Email subject lines can be the beginning of closing a great deal or the reason your email winds up in the trash bin. Sales reps know this better than anybody.
While most people spend time agonizing over the copy in the body of the email, salespeople never forget one of the most important ingredients of sending an email:
If your subject line sucks, it doesn’t matter how great your email actually is because it’s never going to be read.
However, what we’ve seen a lot of sales reps struggle with (and we struggle with too from time to time) is the fact that there isn’t a whole lot of space to work with when trying to craft an action provoking subject line.
Today, we’re going to help you become a boss when it comes to writing subject lines for emails that get your foot in the door and help you meet your lead quota.
How to Write Better Subject Lines Than Other Sales Reps
First things first, make sure you’re familiar with all the points on the checklist below so you know what to look for when assessing if you’ve written the best subject line for your email or not:
- Summarizes the intention of your email
- Clearly, connects to the first line of your email
- Reflects the type of email you’re sending (initial, reply, forward, or follow up)
- Grabs the attention of prospects and stands out when they scan their inbox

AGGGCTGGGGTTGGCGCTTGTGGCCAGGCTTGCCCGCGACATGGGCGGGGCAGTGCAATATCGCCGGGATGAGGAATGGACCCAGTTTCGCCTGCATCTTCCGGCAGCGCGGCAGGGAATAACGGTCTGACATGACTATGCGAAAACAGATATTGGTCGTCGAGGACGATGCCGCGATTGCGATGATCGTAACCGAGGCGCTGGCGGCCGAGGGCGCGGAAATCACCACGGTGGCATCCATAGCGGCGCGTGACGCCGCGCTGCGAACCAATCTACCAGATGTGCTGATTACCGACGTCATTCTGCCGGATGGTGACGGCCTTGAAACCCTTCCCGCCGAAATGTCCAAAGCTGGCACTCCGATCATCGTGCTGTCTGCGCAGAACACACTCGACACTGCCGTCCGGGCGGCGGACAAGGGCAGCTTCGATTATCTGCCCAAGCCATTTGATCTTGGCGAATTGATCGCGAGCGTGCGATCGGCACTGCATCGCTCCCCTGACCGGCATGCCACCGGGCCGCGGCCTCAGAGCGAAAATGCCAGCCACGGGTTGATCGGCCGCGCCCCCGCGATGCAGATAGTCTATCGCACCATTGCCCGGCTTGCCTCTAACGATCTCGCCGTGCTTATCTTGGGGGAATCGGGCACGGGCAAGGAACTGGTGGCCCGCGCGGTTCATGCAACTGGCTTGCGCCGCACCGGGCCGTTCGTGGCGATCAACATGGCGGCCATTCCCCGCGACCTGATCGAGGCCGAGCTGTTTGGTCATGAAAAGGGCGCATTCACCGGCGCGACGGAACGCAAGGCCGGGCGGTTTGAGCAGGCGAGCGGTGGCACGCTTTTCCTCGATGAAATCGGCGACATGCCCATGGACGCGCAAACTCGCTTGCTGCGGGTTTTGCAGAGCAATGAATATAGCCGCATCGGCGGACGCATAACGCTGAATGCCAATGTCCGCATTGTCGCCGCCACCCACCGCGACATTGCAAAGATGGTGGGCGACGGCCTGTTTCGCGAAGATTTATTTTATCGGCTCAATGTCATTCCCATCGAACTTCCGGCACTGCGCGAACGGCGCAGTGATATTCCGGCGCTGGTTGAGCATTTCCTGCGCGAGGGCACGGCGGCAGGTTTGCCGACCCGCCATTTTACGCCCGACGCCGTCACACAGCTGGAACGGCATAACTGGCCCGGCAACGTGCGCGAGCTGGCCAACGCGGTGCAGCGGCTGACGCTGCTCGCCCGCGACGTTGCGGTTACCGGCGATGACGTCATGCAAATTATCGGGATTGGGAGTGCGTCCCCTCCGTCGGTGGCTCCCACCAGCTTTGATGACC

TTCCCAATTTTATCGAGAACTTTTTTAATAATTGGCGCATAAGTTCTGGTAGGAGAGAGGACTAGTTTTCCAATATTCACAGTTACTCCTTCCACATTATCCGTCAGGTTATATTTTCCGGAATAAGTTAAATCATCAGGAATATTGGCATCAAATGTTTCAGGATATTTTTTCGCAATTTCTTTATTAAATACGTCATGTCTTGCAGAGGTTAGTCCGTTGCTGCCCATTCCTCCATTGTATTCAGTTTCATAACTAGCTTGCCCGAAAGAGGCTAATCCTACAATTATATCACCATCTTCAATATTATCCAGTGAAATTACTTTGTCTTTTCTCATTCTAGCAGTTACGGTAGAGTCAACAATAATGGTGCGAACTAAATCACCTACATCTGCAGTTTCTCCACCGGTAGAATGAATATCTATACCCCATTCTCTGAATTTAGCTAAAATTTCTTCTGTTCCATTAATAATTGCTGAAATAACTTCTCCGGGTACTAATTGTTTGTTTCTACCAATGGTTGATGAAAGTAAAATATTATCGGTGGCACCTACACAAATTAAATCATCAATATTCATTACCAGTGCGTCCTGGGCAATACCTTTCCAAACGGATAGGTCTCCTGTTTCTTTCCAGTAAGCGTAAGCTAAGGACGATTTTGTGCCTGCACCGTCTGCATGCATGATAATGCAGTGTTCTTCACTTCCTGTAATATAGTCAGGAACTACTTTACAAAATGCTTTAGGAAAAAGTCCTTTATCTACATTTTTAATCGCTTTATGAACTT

Because if your subject line doesn’t meet all of that criteria, it’s not going to mean anything if you’ve written the perfect email that’s the perfect fit for the prospects needs and sent it at the perfect time. Why? Because like we said before, it’s most likely going straight trash.
Phrases Salespeople Should Avoid In Subject Lines
Tip of the day:
|AVOID THESE PHRASES IN YOUR SUBJECT LINES|
|Join Us For|
|You’re invited to|
|Exclusive invitation to|
|This week’s call|
|Something of interest?|
|Can you chat|
|Trying to connect|
According to Yesware, on average, all of these have open rates less than 38% and a reply rate that’s virtually non-existent.
If you’re using any of these phrases, you’re sabotaging your email from the start.
Phrases Salespeople Should Try in Email Subject Lines
Ditch the list above and try out these phrases in your subject lines instead:
|PHRASE||AVERAGE OPEN RATE||AVERAGE REPLY RATE|
Other techniques you should try and avoid:
|DO TRY THESE TECHNIQUES||DON’T TRY THESE TECHNIQUES|
|Include numbers (Subject lines with numbers has an average open rate of 53% and average reply rate of 32%)||Assuming things based on your own needs (i.e. they want to connect too or you just need to find the right time.)|
|Mention your prospects name in addition to another customer’s name the recipient likely know and respects||Asking a question and expect a response when you haven’t earned their trust yet. Reply rate for initial emails with sub lines as questions is 18%.|
|Get Creative – find an interest of theirs and connect to it||Using exclamation points. It lowers opens rates and can get you flagged for spam.|
|Try sending a blank subject line – research shows blank subject lines have a >60% open rate.||Using “free consultation.” If the inbox spam filter doesn’t grab it first, your recipient is sending it straight to the trash.|
Now that you’ve got an idea of some of the big dos and don’ts of crafting a sales email subject line we can give you some brilliant examples to help get you started.